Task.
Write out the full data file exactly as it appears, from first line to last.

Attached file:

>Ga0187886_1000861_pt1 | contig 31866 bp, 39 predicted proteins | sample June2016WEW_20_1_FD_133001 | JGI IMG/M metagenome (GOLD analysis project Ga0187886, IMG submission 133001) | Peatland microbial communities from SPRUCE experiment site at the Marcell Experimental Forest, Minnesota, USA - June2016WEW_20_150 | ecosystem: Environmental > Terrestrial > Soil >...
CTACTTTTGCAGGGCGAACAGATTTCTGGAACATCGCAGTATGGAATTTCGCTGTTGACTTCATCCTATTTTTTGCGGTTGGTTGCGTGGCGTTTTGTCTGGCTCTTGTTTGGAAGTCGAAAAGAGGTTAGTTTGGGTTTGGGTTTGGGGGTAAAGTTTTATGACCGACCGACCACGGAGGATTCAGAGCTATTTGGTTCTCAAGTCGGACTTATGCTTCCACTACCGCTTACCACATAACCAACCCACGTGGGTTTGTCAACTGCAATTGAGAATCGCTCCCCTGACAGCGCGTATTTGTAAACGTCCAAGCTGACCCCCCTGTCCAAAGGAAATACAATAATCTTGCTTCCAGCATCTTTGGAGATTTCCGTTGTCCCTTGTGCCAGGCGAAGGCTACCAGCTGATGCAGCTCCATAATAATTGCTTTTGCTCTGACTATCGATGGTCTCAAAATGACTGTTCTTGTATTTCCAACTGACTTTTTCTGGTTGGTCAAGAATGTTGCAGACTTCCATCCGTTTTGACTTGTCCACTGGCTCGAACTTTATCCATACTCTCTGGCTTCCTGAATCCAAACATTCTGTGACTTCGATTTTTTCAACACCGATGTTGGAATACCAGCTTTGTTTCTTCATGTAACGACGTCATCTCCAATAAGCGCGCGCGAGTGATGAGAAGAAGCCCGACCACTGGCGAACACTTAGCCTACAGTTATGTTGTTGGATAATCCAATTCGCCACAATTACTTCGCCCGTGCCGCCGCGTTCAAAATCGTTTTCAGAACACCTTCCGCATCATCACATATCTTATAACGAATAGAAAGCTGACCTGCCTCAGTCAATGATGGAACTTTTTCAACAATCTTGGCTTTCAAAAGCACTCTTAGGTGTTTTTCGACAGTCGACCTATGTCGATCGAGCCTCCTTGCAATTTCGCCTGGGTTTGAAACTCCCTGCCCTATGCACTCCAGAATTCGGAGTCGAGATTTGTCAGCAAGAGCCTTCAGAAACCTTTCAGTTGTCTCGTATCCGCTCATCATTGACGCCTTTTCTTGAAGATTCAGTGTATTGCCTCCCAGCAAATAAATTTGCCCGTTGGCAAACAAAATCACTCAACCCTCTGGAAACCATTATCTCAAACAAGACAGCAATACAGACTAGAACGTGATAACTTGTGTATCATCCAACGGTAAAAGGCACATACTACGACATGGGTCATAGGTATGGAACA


>Ga0187886_1000861_pt1 | contig 31866 bp, 39 predicted proteins | sample June2016WEW_20_1_FD_133001 | JGI IMG/M metagenome (GOLD analysis project Ga0187886, IMG submission 133001) | Peatland microbial communities from SPRUCE experiment site at the Marcell Experimental Forest, Minnesota, USA - June2016WEW_20_150 | ecosystem: Environmental > Terrestrial > Soil >...
CTACTTTTGCAGGGCGAACAGATTTCTGGAACATCGCAGTATGGAATTTCGCTGTTGACTTCATCCTATTTTTTGCGGTTGGTTGCGTGGCGTTTTGTCTGGCTCTTGTTTGGAAGTCGAAAAGAGGTTAGTTTGGGTTTGGGTTTGGGGGTAAAGTTTTATGACCGACCGACCACGGAGGATTCAGAGCTATTTGGTTCTCAAGTCGGACTTATGCTTCCACTACCGCTTACCACATAACCAACCCACGTGGGTTTGTCAACTGCAATTGAGAATCGCTCCCCTGACAGCGCGTATTTGTAAACGTCCAAGCTGACCCCCCTGTCCAAAGGAAATACAATAATCTTGCTTCCAGCATCTTTGGAGATTTCCGTTGTCCCTTGTGCCAGGCGAAGGCTACCAGCTGATGCAGCTCCATAATAATTGCTTTTGCTCTGACTATCGATGGTCTCAAAATGACTGTTCTTGTATTTCCAACTGACTTTTTCTGGTTGGTCAAGAATGTTGCAGACTTCCATCCGTTTTGACTTGTCCACTGGCTCGAACTTTATCCATACTCTCTGGCTTCCTGAATCCAAACATTCTGTGACTTCGATTTTTTCAACACCGATGTTGGAATACCAGCTTTGTTTCTTCATGTAACGACGTCATCTCCAATAAGCGCGCGCGAGTGATGAGAAGAAGCCCGACCACTGGCGAACACTTAGCCTACAGTTATGTTGTTGGATAATCCAATTCGCCACAATTACTTCGCCCGTGCCGCCGCGTTCAAAATCGTTTTCAGAACACCTTCCGCATCATCACATATCTTATAACGAATAGAAAGCTGACCTGCCTCAGTCAATGATGGAACTTTTTCAACAATCTTGGCTTTCAAAAGCACTCTTAGGTGTTTTTCGACAGTCGACCTATGTCGATCGAGCCTCCTTGCAATTTCGCCTGGGTTTGAAACTCCCTGCCCTATGCACTCCAGAATTCGGAGTCGAGATTTGTCAGCAAGAGCCTTCAGAAACCTTTCAGTTGTCTCGTATCCGCTCATCATTGACGCCTTTTCTTGAAGATTCAGTGTATTGCCTCCCAGCAAATAAATTTGCCCGTTGGCAAACAAAATCACTCAACCCTCTGGAAACCATTATCTCAAACAAGACAGCAATACAGACTAGAACGTGATAACTTGTGTATCATCCAACGGTAAAAGGCACATACTACGACATGGGTCATAGGTATGGAACA